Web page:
DV Do's & Dont's
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Do's and Don'ts If Charged With Domestic Violence in Lynnwood

1. DO NOT violate the terms of the no contact order.

If you were arrested, taken to jail and saw a judge, you almost certainly have been ordered to not have contact with the victim in the matter. If the prosecutor or police find out you have had contact with the victim, your release could be revoked, you could be taken back to jail, and could be charged with a new crime. If the victim contacts you, it is best to hang up the phone and contact an attorney to assist in any necessary communications.

2. DO NOT talk to the police about your case.

You have the right to remain silent. You should exercise that right. The police are not on your side if you are the suspect in a domestic violence case. If the police contact you, do not talk to them. It is their job to say anything necessary to get an admission from you. Tell them you have nothing to say and contact an attorney immediately.

3. DO NOT try and defend yourself.

Many people who have not been charged with a crime before mistakenly believe they can clear the whole thing up by just going to court and telling the judge or prosecutor what happened. This is a potentially devastating mistake. The prosecutor is your adversary and is their job to convict you and even try and put you in jail.

They are not on your side. Anything you tell a prosecutor can be used against you later. Similarly, a judge will not listen to your side of the story. A judge will simply take a plea of guilty or not guilty. If a case goes to trial it is for the jury to decide what happened. You can face up to a year in jail on most domestic violence charges. You need a capable attorney to get your side of the story across.

4. DO NOT communicate with the victim through a third party or in writing or email.

Most no-contact orders prohibit any type of communication with the victim, including third party contact. This means you should not tell a friend to give the victim a message. That would be third party contact. Similarly, you should not send or email anything to the victim. This too is contact. In fact, third party and written or email contact is the easiest type of contact for the police or prosecutor to prove since there is a witness or paper or electronic trail of evidence for the authorities to follow. Instead you should contact a qualified attorney to assist with your situation.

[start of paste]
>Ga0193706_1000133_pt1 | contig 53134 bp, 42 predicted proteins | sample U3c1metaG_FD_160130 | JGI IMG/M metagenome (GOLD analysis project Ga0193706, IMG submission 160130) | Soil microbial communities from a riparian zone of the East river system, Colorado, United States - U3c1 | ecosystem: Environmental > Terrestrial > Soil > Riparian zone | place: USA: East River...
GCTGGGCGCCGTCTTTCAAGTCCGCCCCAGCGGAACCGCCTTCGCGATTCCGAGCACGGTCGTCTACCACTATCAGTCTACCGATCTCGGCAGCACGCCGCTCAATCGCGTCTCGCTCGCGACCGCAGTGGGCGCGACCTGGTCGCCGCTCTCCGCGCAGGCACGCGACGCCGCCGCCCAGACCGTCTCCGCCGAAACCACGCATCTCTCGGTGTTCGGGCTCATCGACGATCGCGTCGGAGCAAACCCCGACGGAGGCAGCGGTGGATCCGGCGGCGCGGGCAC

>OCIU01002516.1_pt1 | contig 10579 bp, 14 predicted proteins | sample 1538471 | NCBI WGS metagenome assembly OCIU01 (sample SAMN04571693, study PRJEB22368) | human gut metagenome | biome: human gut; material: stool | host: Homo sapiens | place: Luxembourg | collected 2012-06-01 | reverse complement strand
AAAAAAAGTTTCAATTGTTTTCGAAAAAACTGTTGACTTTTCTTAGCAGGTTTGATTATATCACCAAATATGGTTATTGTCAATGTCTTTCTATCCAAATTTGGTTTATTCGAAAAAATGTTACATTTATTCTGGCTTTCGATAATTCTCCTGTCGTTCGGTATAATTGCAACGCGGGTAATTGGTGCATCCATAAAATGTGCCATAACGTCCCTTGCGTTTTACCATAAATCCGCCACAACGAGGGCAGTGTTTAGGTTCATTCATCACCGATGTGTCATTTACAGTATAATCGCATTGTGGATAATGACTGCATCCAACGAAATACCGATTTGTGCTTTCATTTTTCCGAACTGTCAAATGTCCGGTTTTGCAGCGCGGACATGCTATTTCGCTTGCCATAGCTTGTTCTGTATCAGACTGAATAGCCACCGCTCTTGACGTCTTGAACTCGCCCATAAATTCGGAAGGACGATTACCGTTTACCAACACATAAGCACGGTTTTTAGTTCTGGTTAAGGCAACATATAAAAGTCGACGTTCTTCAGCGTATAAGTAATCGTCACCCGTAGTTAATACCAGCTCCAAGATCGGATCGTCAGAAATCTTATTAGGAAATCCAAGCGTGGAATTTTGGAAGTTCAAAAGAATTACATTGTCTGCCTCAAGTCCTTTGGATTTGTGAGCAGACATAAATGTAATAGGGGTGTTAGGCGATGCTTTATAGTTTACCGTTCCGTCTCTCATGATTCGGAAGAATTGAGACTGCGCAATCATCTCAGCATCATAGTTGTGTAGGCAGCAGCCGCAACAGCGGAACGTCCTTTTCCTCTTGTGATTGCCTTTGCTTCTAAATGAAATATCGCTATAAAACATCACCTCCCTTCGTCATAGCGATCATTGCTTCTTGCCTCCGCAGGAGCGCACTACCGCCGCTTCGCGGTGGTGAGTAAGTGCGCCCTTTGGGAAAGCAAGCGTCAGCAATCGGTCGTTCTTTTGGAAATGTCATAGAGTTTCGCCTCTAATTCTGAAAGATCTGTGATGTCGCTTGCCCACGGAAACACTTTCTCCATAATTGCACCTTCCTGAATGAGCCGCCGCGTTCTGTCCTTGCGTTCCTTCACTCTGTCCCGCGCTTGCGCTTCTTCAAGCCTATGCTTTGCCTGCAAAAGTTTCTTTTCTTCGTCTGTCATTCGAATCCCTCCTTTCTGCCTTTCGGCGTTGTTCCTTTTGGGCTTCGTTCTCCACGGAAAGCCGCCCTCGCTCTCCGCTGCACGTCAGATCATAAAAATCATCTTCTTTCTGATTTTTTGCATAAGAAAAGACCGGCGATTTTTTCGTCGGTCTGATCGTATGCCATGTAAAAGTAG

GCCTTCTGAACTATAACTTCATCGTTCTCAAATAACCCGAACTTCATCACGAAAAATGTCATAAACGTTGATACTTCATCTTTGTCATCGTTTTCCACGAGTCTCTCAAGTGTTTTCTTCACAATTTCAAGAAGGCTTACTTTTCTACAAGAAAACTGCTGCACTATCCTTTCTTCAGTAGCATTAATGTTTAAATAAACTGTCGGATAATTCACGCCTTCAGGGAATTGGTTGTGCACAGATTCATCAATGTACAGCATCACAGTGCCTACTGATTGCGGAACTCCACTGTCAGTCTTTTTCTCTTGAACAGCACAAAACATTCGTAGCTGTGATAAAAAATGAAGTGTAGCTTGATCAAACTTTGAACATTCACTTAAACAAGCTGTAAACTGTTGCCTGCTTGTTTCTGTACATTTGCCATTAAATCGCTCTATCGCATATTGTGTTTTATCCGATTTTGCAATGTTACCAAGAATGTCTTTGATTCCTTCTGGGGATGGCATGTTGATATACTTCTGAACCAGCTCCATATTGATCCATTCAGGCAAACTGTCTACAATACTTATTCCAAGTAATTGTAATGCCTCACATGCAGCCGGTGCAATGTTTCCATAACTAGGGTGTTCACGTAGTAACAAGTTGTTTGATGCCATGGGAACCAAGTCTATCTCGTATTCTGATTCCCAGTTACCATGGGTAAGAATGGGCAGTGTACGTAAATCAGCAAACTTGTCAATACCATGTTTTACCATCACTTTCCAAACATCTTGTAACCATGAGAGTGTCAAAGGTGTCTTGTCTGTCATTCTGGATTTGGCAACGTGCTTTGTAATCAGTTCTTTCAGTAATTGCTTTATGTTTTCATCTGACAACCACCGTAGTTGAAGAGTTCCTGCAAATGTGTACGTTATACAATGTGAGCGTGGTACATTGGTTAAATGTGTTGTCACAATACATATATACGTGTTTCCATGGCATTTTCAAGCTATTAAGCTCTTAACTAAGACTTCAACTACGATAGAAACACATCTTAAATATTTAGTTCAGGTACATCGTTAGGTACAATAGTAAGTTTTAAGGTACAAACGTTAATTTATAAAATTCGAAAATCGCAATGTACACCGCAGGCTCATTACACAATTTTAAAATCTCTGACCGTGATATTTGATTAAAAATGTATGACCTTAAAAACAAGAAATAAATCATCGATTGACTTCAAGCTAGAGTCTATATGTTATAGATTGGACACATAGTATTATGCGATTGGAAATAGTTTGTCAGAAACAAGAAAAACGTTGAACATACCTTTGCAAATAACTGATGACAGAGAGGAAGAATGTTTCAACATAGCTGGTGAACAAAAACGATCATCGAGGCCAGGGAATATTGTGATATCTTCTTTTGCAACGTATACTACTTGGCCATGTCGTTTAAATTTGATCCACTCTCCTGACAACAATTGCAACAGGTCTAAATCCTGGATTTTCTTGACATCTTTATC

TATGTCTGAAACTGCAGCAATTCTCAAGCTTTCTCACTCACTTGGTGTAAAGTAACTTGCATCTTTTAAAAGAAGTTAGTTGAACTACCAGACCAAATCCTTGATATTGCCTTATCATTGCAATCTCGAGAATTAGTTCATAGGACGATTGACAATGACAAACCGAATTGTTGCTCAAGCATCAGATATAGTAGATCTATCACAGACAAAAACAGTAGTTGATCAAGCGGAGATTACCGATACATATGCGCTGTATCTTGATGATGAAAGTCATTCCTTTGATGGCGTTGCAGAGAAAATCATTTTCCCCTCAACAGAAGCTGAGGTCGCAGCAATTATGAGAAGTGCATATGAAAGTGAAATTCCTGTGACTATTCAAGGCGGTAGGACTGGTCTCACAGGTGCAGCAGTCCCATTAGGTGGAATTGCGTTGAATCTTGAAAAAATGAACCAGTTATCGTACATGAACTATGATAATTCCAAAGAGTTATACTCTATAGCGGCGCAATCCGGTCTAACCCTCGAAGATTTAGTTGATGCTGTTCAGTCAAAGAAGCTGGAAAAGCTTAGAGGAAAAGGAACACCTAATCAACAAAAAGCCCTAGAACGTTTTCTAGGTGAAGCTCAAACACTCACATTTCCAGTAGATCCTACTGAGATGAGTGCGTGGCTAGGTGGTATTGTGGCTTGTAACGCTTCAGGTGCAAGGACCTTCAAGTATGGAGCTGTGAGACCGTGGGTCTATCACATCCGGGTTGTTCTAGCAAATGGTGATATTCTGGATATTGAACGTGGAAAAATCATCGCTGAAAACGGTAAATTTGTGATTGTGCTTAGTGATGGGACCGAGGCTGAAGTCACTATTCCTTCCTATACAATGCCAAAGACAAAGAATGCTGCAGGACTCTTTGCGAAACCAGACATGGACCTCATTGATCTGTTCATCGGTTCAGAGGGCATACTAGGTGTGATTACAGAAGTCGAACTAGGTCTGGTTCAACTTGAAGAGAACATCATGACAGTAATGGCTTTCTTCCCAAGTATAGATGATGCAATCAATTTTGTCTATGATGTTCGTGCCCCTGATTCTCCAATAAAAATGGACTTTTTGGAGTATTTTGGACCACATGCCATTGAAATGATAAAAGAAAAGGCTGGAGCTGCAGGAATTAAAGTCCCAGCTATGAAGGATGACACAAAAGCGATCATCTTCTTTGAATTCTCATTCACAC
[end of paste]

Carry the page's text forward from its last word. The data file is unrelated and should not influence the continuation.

5. DO NOT go to the address of the victim to obtain work items or basic necessities.

If you are restrained by a no-contact order, do not go to the residence of the victim to get your things, even if it is your home also. If you need to get your personal belongings, you need to have the court authorize a civil standby to retrieve your items.

6. DO take photos of any injuries you suffered.

If you are charged with a serious domestic violence assault, the police will likely have taken pictures of any injuries, red marks, cuts, abrasions, or bruising to the victim. Unfortunately the police usually do not go to the same trouble to document any injuries the suspect suffered. Have someone you trust take pictures of any injuries, torn clothing, or damaged property you suffered. These pictures could be very useful in negotiating with the prosecutor later or in asserting a self-defense claim.

7. DO take steps to protect your bank accounts and other finances.

If the victim is likely to be on your side in the matter, then this step is less important. If the victim is likely to be against you and you share finances, it is extremely important to take steps to secure the availability of funds to live on and defend yourself. Victim advocates and family law attorneys often advise victims to drain joint bank accounts, leaving the defendant in an impossible situation. It is important to make sure that you have access to funds in the months ahead in the case of a highly contested matter.

8. DO make notes about what happened that night.

By the time you see an attorney or you get to court, your memory may fade about exactly what happened during the incident in question. It is often advisable to write down what you remember happening as soon as possible. Do not let anyone see this writing, as the writing might be able to be used against you if it fell into the hands of the police or prosecutor. For that reason, it is advisable to write "Note for Attorney - Attorney-Client Privileged" somewhere at the top of the paper.

9. DO avoid using drugs or alcohol.

Often times drugs or alcohol are involved in a domestic violence case. If you had been drinking or using drugs when the incident occurred, it is best to stop using these items at once. You may be required to do a drug and alcohol evaluation at some point in the future. If this happens, you may be required to do less alcohol or drug treatment if you can tell the treatment provider you have not consumed these items since the incident.

10. DO contact a competent attorney at once.

Getting good legal help is the best step you can take in defending a domestic violence case. A good attorney can often negotiate a settlement of your case or even get the case dismissed without going to trial. Many domestic violence cases are very difficult for the prosecutor to prove. Victims are often on the side of the defendant by the time the case gets to trial.

A good defense attorney can take advantage of these facts and maximize the chances that your defense is successful. Call our firm today at (425) 224-7075 to put our experience on your side.

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